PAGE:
Methode Bacanamwo, Ph.D.

Methode Bacanamwo, Ph.D. 

Associate Professor


Cardiovascular Research Institute
Location: Research Wing 204
Phone: 404-752-1159


University of Illinois, Champaign/Urbana, IL
Degree: Doctor of Philosophy in Biochemistry & Molecular Biology

Clemson University, Clemson, SC
Degree: Master of Science in Plant Sciences

Research Interests

Dr. Bacanamwo’s laboratory is interested in understanding the role of chromatin remodeling and epigenetic mechanisms in gene expression regulation during the pathogenesis of cardiovascular diseases and the differentiation of vascular cells from stem cells. The long term objective is to develop epigenetic and other novel therapeutic and diagnostic strategies for cardiovascular diseases. We have established that vascular cell differentiation, vascular cell fate determination, and vascular function and lesion formation can be modulated by manipulation of the DNA methyltransferases, histone methyltransferases and demethylases, as well as histone acetyltransferases and deacetylases. Stem cells, various cellular and animal models of vascular diseases are being used along with pharmacological probes and genetic means of manipulating expression of the above epigenetics related genes. Patterns of epigenetic histone and DNA modification genomewide and at promoters and coding regions of specific genes are determined using state-of-the-art high throughput techniques such as ChIP-array, ChIP-Seq, bisulfite modification-Seq, and bisulfite modification-array. The epigenetic modification patterns are linked to gene expression profile changes during vascular cell differentiation from stem cells and during the pathogenesis of vascular diseases such as vascular remodeling, hypertension, obesity, etc… This simulation helps define the epigenetic mechanisms by which disease-promoting environmental conditions alter gene expression leading to the disease. The role of target genes altered epigenetically in the pathogenesis of cardiovascular diseases is further characterized using RNA interference (RNAi, mirRNA), forced gene expression, recombinant protein, and other pharmacological strategies along with routine molecular genetics and biochemistry techniques such as DNA arrays, quantitative real time PCR, various ELISA and Western blot techniques, chromatin immunoprecipitation assays, nuclear run-on, transient and stable transfections, promoter analysis.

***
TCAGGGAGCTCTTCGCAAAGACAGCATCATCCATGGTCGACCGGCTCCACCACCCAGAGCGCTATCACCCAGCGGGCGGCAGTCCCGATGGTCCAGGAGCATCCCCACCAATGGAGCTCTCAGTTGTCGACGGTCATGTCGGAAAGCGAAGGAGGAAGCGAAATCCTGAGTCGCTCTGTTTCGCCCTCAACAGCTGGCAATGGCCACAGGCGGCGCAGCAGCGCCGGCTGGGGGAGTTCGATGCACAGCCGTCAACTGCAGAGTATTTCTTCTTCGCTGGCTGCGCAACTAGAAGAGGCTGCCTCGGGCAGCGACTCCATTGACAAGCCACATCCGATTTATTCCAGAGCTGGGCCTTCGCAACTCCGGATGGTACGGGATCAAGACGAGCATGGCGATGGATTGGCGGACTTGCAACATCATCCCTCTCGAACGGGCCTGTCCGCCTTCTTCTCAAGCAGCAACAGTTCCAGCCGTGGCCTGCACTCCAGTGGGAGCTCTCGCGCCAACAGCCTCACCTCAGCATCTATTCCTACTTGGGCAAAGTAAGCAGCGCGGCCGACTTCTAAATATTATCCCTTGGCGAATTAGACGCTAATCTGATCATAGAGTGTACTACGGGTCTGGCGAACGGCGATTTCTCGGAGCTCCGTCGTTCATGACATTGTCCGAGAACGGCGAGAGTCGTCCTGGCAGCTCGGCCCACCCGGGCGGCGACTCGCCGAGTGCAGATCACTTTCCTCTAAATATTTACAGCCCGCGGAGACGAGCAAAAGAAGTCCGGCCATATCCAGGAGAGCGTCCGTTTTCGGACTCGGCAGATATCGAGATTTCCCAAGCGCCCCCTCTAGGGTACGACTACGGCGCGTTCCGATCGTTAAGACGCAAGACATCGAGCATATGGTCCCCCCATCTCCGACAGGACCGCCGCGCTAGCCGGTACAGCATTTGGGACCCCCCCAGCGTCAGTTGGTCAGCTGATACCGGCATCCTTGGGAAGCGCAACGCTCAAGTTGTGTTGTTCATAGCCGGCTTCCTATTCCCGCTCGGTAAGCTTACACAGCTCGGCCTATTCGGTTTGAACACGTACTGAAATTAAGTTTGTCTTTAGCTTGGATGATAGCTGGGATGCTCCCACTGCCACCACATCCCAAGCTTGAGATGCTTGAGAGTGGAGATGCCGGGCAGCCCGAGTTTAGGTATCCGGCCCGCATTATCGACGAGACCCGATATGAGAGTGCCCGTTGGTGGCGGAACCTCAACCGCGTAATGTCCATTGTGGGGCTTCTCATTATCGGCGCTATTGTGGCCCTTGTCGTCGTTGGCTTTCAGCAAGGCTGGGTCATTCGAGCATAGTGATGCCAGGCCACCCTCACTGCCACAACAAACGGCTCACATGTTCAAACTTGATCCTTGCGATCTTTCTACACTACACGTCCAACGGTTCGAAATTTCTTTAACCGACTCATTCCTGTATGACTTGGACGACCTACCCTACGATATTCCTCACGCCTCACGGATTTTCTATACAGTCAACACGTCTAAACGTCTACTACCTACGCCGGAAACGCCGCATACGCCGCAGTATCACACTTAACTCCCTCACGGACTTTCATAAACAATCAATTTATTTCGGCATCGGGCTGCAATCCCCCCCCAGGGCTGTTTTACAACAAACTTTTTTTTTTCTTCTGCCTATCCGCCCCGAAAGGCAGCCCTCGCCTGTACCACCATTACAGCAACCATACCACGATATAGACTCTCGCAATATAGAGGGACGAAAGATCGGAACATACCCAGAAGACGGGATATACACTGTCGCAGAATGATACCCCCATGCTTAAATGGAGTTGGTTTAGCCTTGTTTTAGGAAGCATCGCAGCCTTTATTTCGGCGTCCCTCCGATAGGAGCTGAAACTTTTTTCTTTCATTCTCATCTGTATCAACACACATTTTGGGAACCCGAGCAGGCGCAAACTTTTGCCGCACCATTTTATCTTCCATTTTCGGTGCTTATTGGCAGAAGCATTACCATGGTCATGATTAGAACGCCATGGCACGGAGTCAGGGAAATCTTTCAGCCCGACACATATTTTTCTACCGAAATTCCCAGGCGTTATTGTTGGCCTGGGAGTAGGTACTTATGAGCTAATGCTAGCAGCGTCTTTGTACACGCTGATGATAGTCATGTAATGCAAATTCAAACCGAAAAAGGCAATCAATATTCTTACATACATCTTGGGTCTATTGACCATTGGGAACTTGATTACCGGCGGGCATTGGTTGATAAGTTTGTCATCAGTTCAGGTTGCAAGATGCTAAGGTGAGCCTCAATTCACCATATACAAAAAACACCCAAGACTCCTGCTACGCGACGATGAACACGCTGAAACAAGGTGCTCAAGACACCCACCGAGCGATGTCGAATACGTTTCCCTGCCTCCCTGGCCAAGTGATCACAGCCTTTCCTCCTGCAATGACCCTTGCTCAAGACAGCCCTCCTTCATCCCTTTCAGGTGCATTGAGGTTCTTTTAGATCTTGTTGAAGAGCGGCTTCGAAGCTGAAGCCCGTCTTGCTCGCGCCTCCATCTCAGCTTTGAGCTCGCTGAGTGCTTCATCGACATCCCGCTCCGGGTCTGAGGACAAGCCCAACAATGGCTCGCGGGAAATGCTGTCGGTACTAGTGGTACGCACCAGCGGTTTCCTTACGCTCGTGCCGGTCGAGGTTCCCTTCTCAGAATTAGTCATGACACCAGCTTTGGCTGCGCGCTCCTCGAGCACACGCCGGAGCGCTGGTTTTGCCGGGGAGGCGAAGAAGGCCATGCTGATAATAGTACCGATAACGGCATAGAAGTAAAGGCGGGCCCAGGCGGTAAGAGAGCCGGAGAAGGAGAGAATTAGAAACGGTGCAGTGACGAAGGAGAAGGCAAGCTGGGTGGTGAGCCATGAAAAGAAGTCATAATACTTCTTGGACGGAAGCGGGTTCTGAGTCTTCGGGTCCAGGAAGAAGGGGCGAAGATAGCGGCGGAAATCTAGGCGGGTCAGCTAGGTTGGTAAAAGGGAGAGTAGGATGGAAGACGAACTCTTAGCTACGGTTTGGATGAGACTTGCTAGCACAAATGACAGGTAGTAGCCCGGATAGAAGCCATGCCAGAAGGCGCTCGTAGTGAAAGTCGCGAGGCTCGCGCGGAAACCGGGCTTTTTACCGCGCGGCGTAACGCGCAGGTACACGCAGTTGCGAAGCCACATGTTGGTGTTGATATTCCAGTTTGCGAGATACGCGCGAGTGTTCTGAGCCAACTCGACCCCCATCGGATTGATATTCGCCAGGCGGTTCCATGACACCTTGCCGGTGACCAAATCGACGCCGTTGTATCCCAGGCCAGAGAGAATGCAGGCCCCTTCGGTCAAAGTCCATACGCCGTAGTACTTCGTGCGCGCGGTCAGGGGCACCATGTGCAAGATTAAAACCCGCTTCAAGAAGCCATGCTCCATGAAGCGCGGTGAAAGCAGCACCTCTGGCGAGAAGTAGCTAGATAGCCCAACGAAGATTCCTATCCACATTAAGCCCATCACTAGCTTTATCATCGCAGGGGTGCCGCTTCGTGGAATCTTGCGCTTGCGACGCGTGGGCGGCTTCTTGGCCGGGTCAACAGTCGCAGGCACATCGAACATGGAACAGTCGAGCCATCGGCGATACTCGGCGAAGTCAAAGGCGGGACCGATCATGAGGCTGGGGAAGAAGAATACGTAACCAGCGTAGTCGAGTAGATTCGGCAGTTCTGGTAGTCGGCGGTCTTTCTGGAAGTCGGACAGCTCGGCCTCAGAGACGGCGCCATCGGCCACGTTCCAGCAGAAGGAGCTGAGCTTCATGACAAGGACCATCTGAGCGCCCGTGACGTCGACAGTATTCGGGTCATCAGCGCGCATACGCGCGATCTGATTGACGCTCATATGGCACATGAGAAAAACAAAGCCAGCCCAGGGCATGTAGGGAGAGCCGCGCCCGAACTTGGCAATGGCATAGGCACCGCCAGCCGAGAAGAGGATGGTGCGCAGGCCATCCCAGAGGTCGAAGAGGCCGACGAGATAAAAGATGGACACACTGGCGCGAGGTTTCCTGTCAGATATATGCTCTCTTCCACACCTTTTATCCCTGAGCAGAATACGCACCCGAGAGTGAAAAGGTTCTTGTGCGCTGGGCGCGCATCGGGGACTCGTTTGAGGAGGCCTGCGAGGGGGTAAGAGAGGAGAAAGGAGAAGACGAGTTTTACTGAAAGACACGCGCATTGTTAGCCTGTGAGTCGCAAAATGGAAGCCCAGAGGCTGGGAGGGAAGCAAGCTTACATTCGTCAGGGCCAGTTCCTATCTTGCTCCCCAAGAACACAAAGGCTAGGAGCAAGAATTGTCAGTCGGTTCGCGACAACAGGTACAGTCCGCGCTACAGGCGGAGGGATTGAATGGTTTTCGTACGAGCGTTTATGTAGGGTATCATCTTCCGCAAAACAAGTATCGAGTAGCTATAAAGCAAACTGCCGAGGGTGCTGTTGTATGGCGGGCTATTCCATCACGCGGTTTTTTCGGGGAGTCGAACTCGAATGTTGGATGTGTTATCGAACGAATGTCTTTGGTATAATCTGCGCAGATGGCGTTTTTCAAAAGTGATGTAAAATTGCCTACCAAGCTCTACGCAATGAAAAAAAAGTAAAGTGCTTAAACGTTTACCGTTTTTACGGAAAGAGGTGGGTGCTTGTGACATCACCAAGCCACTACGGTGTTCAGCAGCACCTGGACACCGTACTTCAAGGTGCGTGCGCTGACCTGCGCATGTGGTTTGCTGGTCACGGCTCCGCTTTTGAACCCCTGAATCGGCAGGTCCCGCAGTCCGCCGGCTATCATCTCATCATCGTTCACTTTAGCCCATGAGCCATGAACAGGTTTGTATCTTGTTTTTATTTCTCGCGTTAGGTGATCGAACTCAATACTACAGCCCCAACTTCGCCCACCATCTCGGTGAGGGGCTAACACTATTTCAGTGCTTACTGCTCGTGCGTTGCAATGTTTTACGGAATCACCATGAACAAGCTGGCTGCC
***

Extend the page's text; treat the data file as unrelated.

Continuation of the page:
Kang T, Lu W, Xu W, Anderson L, Bacanamwo M, Thompson W, Chen YE, Liu D. MicroRNA-27 (miR-27) targets prohibitin and impairs adipocyte differentiation and mitochondrial function in human adipose-derived stem cells. J Biol Chem. 2013 Nov 29;288(48):34394-402. doi: 10.1074/jbc.M113.514372. Epub 2013 Oct 16. PMID: 24133204

Majumder A, Banerjee S, Harrill JA, Machacek DW, Mohamad O, Bacanamwo M, Mundy WR, Wei L, Dhara SK, Stice SL. Neurotrophic effects of leukemia inhibitory factor on neural cells derived from human embryonic stem cells. Stem Cells. 2012 Nov;30(11):2387-99. doi: 10.1002/stem.1201. PMID: 22899336

Chu L, Zhu T, Liu X, Yu R, Bacanamwo M, Dou Z, Chu Y, Zou H, Gibbons GH, Wang D, Ding X, Yao X. SUV39H1 orchestrates temporal dynamics of centromeric methylation essential for faithful chromosome segregation in mitosis. J Mol Cell Biol. 2012 Oct;4(5):331-40. doi: 10.1093/jmcb/mjs023. Epub 2012 Jul 25. PMID: 22831836

Banerjee S, Dhara SK, Bacanamwo M. Endoglin is a novel endothelial cell specification gene. Stem Cell Res. 2012 Jan;8(1):85-96. doi: 10.1016/j.scr.2011.08.006. Epub 2011 Aug 27. PMID: 22099023

Mahpatra S, Firpo MT, Bacanamwo M. Inhibition of DNA methyltransferases and histone deacetylases induces bone marrow-derived multipotent adult progenitor cells to differentiate into endothelial cells. Ethn Dis. 2010 Winter;20(1 Suppl 1):S1-60-4. PMID: 20521387

West FD, Roche-Rios MI, Abraham S, Rao RR, Natrajan MS, Bacanamwo M, Stice SL. KIT ligand and bone morphogenetic protein signaling enhances human embryonic stem cell to germ-like cell differentiation. Hum Reprod. 2010 Jan;25(1):168-78. doi: 10.1093/humrep/dep338. Epub 2009 Oct 19. PMID: 19840987

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